In this case, ChemDraw worked for the new user, thus indicating that the issue was not with the installation, but with the user’s setting. Deleting any files whose name started with com.cambridgesoft files in
Friday before I left work I kicked off the upgrade to Mac OS 10.6.3 on the MacBook Pro (MBP) I use at work. I’d already upgrade my personal MacBook at home (that I got a deal on at MicroCenter) and I didn’t have any observeable problems or issues and I was confident that I could upgrade and not bork my work environment.
When I arrived back into work on Monday it looked like the upgrade had completed. I logged into the MBP and my Bluetooth MagicMouse wasn’t working, and all bluetooth settings were unavailable and grayed out (both on the status bar, and in System Preferences).
I figured something had gotten out of sync during the upgrade and I thought a reboot would fix the problem. Rebooting didn’t fix the problem, but manually reinstalling the upgrade did solve the problem and Bluetooth is active and settings are accessible.
If you want to install Oracle’s SQL Developer on Ubuntu (or another DEB based system such as Debian) you can do one of the following:
Download the RPM package and install using rpm (not advisable).
Download the RPM package and convert to a DEB package using alien
Download the ZIP file titled “Oracle SQL Developer for other platforms” and manually install
Use the make-sqldeveloper-package to convert the ZIP file into a DEB package
I used the make-sqldeveloper-package, which is available for Debian and Ubuntu and it’s derivatives. However, the man page and the instructions are little unclear on how to use it. You need to download the zip file available at Oracle’s (and not the RPM file nor any of the other packages) and then use the make-sqldeveloper-package to convert it to a DEB which you can then install using the dpkg command.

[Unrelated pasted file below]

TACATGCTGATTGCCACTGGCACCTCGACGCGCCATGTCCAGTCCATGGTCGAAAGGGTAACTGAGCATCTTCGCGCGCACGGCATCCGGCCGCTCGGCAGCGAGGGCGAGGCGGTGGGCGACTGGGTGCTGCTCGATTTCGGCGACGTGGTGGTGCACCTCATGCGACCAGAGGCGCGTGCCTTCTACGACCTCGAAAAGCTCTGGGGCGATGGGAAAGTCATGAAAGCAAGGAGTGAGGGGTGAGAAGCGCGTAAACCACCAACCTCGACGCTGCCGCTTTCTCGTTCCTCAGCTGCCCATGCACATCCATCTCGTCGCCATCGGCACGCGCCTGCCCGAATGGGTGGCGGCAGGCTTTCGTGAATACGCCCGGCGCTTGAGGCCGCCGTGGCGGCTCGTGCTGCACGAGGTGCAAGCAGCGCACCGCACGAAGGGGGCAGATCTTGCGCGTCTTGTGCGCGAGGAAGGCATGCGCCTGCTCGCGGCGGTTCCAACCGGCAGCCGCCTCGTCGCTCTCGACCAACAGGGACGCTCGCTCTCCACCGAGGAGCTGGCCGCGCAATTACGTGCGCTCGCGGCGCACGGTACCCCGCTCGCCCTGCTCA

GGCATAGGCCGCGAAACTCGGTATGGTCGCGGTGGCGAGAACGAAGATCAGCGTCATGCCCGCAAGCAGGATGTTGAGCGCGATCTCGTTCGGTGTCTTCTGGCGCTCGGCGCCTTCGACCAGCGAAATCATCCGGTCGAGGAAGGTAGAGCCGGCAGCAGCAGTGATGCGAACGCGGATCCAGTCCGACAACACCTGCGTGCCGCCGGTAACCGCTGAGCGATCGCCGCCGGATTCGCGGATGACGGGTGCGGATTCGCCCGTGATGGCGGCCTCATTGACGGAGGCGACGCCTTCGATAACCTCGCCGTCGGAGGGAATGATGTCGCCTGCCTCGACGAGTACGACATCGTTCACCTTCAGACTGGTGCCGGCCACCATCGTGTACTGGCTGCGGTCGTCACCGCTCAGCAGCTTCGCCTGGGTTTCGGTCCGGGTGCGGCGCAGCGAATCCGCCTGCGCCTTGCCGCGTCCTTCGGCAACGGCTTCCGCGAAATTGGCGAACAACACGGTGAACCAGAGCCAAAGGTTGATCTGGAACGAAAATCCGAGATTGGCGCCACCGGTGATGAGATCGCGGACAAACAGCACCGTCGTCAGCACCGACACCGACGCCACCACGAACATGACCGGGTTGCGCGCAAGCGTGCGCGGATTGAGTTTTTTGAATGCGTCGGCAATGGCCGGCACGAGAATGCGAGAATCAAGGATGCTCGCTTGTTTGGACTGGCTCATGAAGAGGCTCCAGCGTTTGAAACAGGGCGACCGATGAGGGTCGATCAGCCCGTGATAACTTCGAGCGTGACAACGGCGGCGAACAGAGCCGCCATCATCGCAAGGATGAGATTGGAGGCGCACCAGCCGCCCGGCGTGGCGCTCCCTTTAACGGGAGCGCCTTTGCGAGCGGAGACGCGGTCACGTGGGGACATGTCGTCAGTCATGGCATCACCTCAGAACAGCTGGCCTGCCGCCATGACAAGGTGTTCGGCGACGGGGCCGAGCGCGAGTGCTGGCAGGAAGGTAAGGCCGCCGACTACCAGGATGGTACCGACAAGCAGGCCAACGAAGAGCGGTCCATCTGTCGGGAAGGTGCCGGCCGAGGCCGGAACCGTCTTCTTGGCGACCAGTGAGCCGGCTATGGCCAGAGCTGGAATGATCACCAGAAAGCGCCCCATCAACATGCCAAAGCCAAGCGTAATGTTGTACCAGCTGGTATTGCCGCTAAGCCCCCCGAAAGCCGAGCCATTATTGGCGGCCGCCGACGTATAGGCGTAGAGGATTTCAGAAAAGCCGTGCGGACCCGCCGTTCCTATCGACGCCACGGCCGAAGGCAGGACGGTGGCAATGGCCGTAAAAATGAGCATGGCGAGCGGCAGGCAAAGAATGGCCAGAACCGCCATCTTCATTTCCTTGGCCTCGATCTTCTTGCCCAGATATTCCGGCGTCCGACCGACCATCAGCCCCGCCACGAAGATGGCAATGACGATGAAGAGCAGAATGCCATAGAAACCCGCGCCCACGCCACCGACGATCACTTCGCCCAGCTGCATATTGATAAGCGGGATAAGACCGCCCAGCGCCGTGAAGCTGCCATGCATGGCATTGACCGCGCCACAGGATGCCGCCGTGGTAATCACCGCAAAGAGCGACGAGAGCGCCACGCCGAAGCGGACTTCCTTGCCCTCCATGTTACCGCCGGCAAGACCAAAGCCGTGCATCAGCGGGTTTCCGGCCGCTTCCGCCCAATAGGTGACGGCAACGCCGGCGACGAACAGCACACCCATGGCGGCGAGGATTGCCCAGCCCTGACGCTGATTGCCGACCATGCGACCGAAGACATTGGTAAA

This is preferable to using rpm or alien as you can more easily manage the package using Debian’s and Ubuntu package management tools, plus it will integrate SQL Developer into Gnome’s Menu System . Plus, when Oracle updates their version you can use make-sqldeveloper-package to create an updated DEB package and easily update the version you have installed. The procedure outlined below works on Ubuntu Karmic and should also work on any Debian version that has the make-sqldeveloper-package.
For me what happened is that X wouldn’t start properly and cause my Lenovo T400 to freeze and lock up. The laptop would boot but when X would start (when the login screen appears) I’d get a black screen with red lines at the top. To solve this I booted to runlevel 1, also known as failsafe mode. If your using a laptop with wireless, I suggest you connect directly to your router using a network cable, otherwise you may have to configure wireless manually (it’s not that hard).
When your system starts, select failsafe mode, on the next screen to appear choose the option to go to a “root shell with networking”.
Next remove the install ATI drivers and install from scratch the ones you need:
I started Firefox in safe-mode and now my WordPress editor is working fine. Methinks, maybe Google Gears was fecking up the editor somehow. Uninstalling Google Gears, exiting FF, restart in normal mode and see if my hypthosis is valid.
Yup, that might have been it. Some weird caching issues (even after clearing out the regular cache) or Google Gears was out of sync, and woudn’t sync properly, with the upgraded version WordPress. I’ll reinstall Google Gears at some point in the future and see what happens